Every team in this division is flawed, some egregiously so. My pick to win it is the Dodgers, as much because they have fewer and less serious weaknesses than the other four teams.

That’s not to say that the Dodgers aren’t a pretty good team. For all the abuse Paul DePodesta has taken in the local media–you’d think he was responsible for the rain this winter, from the press coverage–he’s executed a plan that leaves the Dodgers a more talented team than they were a year ago. Even after losing Adrian Beltre–who I don’t expect to post a .331 EqA or be an 11-win player again anytime soon–the Dodgers return a team that, if healthy, should score more runs, allow somewhere close to last year’s total of 684, and win the division title.

J.D. Drew was within one win of Beltre last season, and had been better than him in each of the previous three season. His value last year reflected a great player staying healthy, and was a level he’d reached once before, in 2001. While three years older than Beltre, he’s still just 29. His track record suggests that he’ll be a better hitter than Beltre for the next few years, and an overall better player.

The Dodgers need him to be the OBP machine he’s been for much of his career, because they’ll be starting low- or no-OBP types behind the plate (Jason Phillips and Paul Bako) and at third base (Jose Valentin). Left field will be a patchwork until Jayson Werth returns, and Cesar Izturis only had a .330 OBP is his nominal career year.

The rotation will be better as the year progresses, as Brad Penny returns from injury and Edwin Jackson rises to claim the spot currently held by Scott Erickson. Erickson’s ERA in the 21st century is 6.42, so this should be a quick and bumpy ride. The Derek Lowe signing was a bad one for its length and cost; that said, he’ll eat innings for the team, and as Erickson’s presence shows, they needed the bulk starts.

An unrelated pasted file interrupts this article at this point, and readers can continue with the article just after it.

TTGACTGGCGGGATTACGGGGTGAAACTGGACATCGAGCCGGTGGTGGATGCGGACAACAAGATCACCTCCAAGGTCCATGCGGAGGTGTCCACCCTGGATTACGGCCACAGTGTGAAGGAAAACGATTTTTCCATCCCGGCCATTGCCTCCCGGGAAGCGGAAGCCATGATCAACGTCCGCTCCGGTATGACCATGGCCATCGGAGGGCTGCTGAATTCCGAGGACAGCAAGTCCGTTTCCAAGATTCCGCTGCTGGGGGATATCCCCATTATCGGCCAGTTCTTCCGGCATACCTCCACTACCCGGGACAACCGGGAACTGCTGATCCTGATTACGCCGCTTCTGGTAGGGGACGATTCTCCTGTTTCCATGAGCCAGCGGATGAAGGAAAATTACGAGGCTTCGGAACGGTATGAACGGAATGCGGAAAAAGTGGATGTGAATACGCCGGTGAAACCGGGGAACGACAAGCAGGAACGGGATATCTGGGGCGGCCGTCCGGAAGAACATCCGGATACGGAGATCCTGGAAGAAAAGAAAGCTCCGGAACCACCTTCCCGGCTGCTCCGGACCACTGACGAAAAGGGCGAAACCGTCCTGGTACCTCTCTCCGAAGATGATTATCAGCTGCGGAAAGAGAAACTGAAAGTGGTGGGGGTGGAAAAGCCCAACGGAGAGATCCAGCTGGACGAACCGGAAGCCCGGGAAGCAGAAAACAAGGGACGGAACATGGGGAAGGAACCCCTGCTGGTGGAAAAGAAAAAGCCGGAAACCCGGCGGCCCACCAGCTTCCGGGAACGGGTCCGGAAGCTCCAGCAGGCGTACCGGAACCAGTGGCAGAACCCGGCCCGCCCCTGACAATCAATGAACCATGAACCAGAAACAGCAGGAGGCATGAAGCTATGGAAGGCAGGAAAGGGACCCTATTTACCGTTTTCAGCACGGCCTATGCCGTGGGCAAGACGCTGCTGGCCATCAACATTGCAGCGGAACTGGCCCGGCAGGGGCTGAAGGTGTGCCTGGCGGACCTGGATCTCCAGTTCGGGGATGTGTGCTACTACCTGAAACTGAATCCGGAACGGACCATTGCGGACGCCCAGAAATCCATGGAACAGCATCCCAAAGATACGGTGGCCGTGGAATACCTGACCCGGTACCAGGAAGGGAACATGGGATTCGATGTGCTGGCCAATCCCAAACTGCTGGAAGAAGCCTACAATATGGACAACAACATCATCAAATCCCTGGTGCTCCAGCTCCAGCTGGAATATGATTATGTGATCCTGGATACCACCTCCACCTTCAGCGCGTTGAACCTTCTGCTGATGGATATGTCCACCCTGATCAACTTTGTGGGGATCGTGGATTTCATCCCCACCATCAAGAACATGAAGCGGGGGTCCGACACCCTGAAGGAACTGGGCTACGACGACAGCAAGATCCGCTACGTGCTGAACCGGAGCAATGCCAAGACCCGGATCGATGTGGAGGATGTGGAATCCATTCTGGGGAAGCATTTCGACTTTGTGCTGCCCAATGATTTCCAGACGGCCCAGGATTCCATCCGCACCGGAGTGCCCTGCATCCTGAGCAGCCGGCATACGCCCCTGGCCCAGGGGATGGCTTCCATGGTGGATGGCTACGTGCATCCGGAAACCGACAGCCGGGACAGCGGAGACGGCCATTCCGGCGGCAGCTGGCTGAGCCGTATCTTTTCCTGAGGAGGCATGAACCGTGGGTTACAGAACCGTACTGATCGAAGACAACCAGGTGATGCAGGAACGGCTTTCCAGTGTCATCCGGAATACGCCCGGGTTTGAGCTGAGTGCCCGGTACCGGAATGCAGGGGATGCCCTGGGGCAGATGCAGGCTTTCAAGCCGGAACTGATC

The injury to Eric Gagne isn’t devastating. No matter how good a closer is, it’s 80 innings, maybe 50 of those legitimately high-leverage ones. That can be replaced, and the Dodgers have plenty of right-handed relief pitching with which to do so.

Despite the tons of column inches printed to the contrary, DePodesta has proven he can make substantial, positive changes midstream. He’s not Walt Jocketty or Billy Beane just yet, but when he identifies the Dodgers’ needs come July, he’ll be able to make a deal that addresses them and makes them better. That’s an important skill. The Dodgers will be the best team in baseball over the last two months of ’05, and win the West going away.

The Padres have picked up steam as a popular selection, especially in the wake of the injury to Barry Bonds. There’s a perception that this is a young, up-and-coming team, a perception that I’ve fallen prey to a number of times in the last few years. They’re not. When Dave Roberts comes back from his groin injury, five of their eight positional starters will be 30 or older. Jake Peavy and Khalil Greene are the face of the team, but Phil Nevin and Mark Loretta are more typical Padres. Given how important the older players were to last year’s offense, expect some falloff from their 768 runs scored last season.

The pitching staff is still very good, better for the recent addition of Tim Redding and, quite frankly, for Roberts’ presence. With a real center fielder patrolling the vast expanse of Petco Park, the Pads should be able to cut down on their hits, doubles and triples allowed, helping them shave runs off of last year’s 705. That bodes well for ball-in-play guys like Brian Lawrence and flyball pitchers like Woody Williams